Hop Latent Viroid: What Is It? | Verne Bioanalytics

Hop Latent Viroid: What Is It? | Verne Bioanalytics

A recently discovered plant-specific pathogenic RNA is called the hop latent viroid. Some in the industry speculate that the capacity to infect cannabis may be the primary reason for the hitherto unexplained “dud” plants that occur during clone production. The HLVD Test Kit has been used widely in testing cannabis plants.

In this article, we’ll examine the characteristics of this contagious plant disease, its symptoms, and how to stop transmission in your growing environment.

A New RNA Virus Called The Hop Latent Viroid

In 2017, cannabis grower Graham Farrar of Glass House Farms in California first became aware of the Hop Latent Viroid, or HLVd, after noticing odd symptoms and decreased yields in a portion of his plants.

Farrar contacted scientists at the University of California Davis, which is renowned for its excellent plant science department and connections to the agriculture business, after being perplexed as to what was causing these plants to grow so ill.

This ultimately resulted in a fruitful research partnership with Phylos Bioscience, a cannabis genetic testing business located in Oregon. Cannabis plants have been extensively tested using the HLVD Test Kit. After analyzing diseased plants from Farrar, scientists at Phylos discovered a brand-new RNA virus.

Symptoms Of HLVD In Cannabis

HLVd affects cannabis plants and results in the following symptoms:

  • Growth retardation
  • Broken stems
  • Decreased trichome synthesis and oil output
  • Less flowers in mass
  • The leaves’ malformation and/or chlorosis

Researchers now believe that HLVd is probably common among cannabis cultivators across the nation. However, because of how recently it was discovered, many growers might not be aware of it or be familiar with its symptoms.

HLVd’s propensity to remain latent is another confusing element that makes it difficult to regulate its proliferation. The virus can, as its name implies, remain dormant or dormant within infected plants, exhibiting no overt signs.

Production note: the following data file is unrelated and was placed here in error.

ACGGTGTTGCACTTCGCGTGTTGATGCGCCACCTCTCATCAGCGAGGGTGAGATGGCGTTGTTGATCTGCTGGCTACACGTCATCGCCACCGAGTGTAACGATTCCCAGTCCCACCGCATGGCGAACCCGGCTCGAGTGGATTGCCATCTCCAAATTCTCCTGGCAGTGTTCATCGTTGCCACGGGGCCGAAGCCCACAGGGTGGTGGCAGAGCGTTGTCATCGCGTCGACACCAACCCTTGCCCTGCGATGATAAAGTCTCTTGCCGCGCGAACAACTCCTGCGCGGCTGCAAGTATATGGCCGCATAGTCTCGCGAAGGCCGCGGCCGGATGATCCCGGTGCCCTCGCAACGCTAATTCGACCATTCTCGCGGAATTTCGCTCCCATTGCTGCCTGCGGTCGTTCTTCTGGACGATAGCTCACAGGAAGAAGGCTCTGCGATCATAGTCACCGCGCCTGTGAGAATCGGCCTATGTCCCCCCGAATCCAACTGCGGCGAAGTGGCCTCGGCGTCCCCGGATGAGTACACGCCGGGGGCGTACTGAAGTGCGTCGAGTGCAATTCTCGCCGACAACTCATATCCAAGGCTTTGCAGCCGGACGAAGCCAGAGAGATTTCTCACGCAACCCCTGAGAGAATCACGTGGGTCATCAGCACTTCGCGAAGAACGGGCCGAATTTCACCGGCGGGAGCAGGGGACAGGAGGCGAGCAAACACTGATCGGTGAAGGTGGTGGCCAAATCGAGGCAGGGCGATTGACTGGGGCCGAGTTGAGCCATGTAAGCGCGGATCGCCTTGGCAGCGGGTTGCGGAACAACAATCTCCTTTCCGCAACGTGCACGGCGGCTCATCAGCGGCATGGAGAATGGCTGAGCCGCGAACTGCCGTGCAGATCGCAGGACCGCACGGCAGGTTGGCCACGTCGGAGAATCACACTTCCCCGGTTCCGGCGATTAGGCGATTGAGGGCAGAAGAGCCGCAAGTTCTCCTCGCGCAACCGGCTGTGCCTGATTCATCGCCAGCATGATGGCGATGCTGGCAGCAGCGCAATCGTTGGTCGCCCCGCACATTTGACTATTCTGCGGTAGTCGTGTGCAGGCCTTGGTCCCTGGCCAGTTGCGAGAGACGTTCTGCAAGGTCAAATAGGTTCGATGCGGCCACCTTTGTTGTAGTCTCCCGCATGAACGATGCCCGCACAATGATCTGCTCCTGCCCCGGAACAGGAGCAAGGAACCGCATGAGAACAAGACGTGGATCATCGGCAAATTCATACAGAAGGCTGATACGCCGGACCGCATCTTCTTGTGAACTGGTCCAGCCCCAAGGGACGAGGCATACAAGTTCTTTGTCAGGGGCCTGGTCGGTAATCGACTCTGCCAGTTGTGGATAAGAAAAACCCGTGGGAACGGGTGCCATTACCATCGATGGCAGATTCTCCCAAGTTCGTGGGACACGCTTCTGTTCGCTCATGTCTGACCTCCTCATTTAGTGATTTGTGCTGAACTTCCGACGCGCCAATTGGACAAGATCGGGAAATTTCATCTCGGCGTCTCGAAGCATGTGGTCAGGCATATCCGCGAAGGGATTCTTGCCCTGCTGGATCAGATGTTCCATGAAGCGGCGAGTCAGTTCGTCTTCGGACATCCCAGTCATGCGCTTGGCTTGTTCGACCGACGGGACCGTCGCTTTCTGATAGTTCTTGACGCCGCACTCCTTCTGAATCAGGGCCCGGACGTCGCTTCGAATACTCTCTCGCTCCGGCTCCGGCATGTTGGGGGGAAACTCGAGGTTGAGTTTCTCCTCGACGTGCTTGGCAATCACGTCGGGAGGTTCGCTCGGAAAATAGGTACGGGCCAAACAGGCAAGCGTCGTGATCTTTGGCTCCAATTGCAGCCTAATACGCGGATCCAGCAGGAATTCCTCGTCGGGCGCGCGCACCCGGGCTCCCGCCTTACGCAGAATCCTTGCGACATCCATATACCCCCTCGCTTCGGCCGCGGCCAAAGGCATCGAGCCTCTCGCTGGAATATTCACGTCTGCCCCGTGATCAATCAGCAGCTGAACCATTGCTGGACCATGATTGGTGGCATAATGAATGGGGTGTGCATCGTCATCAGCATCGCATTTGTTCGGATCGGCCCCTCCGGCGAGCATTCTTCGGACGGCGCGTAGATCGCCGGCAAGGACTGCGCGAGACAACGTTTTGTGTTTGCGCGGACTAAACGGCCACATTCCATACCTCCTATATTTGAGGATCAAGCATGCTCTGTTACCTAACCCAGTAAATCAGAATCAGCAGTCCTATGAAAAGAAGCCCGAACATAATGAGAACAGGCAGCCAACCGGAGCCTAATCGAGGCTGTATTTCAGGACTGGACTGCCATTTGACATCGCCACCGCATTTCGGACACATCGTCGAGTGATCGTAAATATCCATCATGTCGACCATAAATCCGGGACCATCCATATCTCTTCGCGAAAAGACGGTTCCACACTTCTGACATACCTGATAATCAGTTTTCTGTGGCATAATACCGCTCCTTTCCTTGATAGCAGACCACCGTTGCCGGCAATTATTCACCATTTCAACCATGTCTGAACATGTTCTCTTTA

Until a secondary stress from heat, nutrition, or a pest permits the virus to activate and take hold, HLVd can silently propagate thanks to its latency. This makes it challenging to identify a new epidemic without testing. Numerous cannabis plants have been examined with the HLVD Test Kit. Researchers think HLVd may be the source of what appear to be sporadic occurrences of clonal dudding. Clones grown from a single infected mother plant are particularly sensitive.

For clonal multiplication, cuttings obtained from diseased plants often have reduced rates of rooted success. However, if the virus is dormant and the clones survive through roots, a stressor in the environment during the development period may result in 10 to 30% of your plants dying from HLVd.

Prevention Techniques

When it comes to the development of HLVd in cannabis and the spread of illness, there is still much to be discovered. However, it appears that the virus is mostly transmitted mechanically or by fomite transmission, which occurs when a vulnerable host comes into touch with an infected object.Numerous cannabis plants have been examined with the HLVD Test Kit.

The good news is that you can stop this kind of transfer by adhering to appropriate cleaning techniques. Clean up all of your equipment before spreading it. Virus particles may be killed more effectively by a diluted bleach solution than by alcohol. Prior to including any new types in the rest of your plant stock, you might want to quarantine them and give them a thorough inspection.



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